Community service doubles as team-building tool

Community service is a popular (and some say necessary) element of agency life. Team-building activities are also a popular and necessary element. So why not put the two together?

Community service is a popular (and some say necessary) element of agency life. Team-building activities are also a popular and necessary element. So why not put the two together?

That's exactly what firms across the country are doing. Agency leaders say combining good deeds with the concept of bringing employees together is a way to "kill two birds with one stone." Among the benefits, they say, are a more unified workplace, the perception that it is a desirable place to work, and even a boost in the firm's bottom line. Sometimes, it's possible to pull a trifecta - serving the community, team building, and making a client happy - all in one shot.

That's what Manning Selvage & Lee CEO Mark Hass did when he joined the board of the Hands On Network (HON), a volunteer organization that is also a favorite of Bob Nardelli, CEO of The Home Depot, one of MS&L's largest clients. Previously, Hass says, every MS&L office "did something, but it was not an organized effort. We really didn't use those activities fully to help connect the values of individuals who work for us with the values of the organization."

Under the aegis of HON, MS&L organized volunteer programs throughout most of its North American offices. Last September, employees in the New York office (including Hass) took a day off to help renovate a school in Queens.

After building shelves for the day, Hass says he felt the double satisfaction of doing good and helping his staff forge a closer tie with their company. "When we hire new people, we ask what their expectations are of their employer," he explains. "A lot of people, particularly younger people, were all saying that one thing they wanted was a context in which to be socially responsible... that became an important motivation for them."

Smaller firms, too, often have strong community ties that provide built-in opportunities for employee service. At Charleston, SC-based Rawle Murdy Associates, projects that contribute to civic advancement have long been a cornerstone of the agency's work. "I've always felt that in business, it is really important to apply your skills not only in service of the clients you serve, but in service of the community," says chairman and founder David Rawle.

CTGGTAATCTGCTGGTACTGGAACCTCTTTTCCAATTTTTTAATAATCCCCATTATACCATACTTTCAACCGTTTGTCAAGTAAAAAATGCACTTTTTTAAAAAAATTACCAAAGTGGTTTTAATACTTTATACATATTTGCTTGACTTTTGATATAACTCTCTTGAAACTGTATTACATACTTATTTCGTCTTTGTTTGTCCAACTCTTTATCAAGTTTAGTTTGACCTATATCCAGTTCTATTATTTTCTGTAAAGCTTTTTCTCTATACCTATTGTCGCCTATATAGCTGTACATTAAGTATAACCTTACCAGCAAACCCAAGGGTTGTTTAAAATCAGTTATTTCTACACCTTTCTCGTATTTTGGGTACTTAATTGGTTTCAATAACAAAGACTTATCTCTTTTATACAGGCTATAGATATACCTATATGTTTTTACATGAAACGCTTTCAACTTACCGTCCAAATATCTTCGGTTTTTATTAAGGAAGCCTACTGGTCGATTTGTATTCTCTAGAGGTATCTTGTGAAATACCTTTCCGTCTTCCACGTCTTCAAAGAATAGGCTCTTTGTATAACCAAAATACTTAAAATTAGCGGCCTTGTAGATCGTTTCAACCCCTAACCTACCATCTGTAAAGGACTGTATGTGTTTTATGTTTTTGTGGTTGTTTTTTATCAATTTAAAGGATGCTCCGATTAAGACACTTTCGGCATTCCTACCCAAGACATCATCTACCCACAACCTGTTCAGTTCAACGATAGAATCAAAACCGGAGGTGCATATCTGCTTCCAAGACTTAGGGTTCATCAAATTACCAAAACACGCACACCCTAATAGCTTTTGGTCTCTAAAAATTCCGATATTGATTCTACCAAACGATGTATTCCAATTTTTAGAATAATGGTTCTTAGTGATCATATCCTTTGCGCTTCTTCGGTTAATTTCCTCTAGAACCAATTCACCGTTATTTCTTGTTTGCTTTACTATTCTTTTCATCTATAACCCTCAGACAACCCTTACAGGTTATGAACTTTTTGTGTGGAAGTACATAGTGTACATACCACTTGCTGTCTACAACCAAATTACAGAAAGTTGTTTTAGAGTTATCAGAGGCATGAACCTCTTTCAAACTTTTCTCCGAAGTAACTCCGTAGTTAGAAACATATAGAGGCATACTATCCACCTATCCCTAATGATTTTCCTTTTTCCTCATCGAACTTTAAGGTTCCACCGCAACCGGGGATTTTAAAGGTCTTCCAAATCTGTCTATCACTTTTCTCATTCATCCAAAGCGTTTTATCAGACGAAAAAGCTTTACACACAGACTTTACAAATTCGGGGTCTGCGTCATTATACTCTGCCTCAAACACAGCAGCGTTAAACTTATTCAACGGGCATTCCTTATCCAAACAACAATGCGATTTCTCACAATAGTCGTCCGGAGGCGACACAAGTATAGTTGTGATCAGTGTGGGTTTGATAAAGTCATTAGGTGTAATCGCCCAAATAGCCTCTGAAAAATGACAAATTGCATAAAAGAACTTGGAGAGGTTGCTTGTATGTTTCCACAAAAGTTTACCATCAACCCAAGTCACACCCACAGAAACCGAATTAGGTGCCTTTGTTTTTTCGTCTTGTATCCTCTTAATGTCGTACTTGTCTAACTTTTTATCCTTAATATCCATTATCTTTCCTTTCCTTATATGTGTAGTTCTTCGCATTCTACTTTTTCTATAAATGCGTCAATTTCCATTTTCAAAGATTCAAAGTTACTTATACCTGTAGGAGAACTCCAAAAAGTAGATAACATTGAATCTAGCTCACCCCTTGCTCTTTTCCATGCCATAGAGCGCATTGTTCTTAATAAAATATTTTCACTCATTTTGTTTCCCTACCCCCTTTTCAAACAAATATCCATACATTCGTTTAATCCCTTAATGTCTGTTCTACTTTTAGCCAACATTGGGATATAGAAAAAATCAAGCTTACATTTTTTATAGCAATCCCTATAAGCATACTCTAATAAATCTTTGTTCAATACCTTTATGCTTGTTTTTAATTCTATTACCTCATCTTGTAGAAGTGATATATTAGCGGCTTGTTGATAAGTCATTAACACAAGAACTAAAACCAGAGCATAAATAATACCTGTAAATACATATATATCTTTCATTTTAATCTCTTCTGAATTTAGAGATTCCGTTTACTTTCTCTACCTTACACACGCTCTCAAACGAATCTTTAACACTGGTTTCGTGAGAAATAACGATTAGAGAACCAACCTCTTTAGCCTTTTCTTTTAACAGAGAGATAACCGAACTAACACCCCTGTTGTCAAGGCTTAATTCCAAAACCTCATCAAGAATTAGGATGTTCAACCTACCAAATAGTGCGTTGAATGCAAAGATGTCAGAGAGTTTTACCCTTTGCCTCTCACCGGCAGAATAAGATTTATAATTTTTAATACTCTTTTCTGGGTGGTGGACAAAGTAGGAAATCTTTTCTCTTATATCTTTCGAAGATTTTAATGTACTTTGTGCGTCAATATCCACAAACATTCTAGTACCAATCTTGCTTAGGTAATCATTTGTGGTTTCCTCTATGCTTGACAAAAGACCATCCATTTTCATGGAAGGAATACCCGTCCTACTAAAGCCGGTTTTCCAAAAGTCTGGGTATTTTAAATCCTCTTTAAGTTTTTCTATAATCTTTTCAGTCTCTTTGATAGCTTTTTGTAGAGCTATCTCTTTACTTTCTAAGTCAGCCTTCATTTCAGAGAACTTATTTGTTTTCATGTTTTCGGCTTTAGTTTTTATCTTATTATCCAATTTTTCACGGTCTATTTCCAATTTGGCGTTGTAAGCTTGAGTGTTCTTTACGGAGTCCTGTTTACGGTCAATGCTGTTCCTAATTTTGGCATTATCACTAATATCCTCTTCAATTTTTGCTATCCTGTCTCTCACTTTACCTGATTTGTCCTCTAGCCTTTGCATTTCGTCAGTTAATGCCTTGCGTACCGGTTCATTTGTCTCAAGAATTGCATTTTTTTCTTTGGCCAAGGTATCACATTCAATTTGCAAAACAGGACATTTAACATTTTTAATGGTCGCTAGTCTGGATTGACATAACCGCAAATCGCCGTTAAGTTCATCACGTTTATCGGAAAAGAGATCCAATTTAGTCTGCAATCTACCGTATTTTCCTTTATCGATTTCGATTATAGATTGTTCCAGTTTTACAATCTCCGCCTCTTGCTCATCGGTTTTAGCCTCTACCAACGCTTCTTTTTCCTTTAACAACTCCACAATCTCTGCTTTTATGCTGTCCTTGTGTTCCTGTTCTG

To that end, the firm has pursued projects to increase Charleston tourism, boost environmentally sustainable development, and bolster the city's reputation as a Southern haven for arts. "People want to work where there is a distinct culture," says Rawle. "If you give back to the community, you get so much back in... personal enrichment."

Kathy Sacks Group, a five-person boutique in Phoenix, schedules quarterly group volunteering days. Each quarter, a different employee is designated to pick the activity. Agency president Kathy Sacks says that even though staff members have to give up some of their own time for community service work, they are willing to do so because they genuinely like one another - and the activities are fun.

"Teamwork is monumentally important to getting the client work done," Sacks says. "[This] is a very meaningful and authentic way of building teams."

Key points:

Tying team building to community service can make employees value the exercise more

Firms are responsible for giving back to the communities in which they operate

A mix of pro bono PR work and traditional volunteering can maximize benefits

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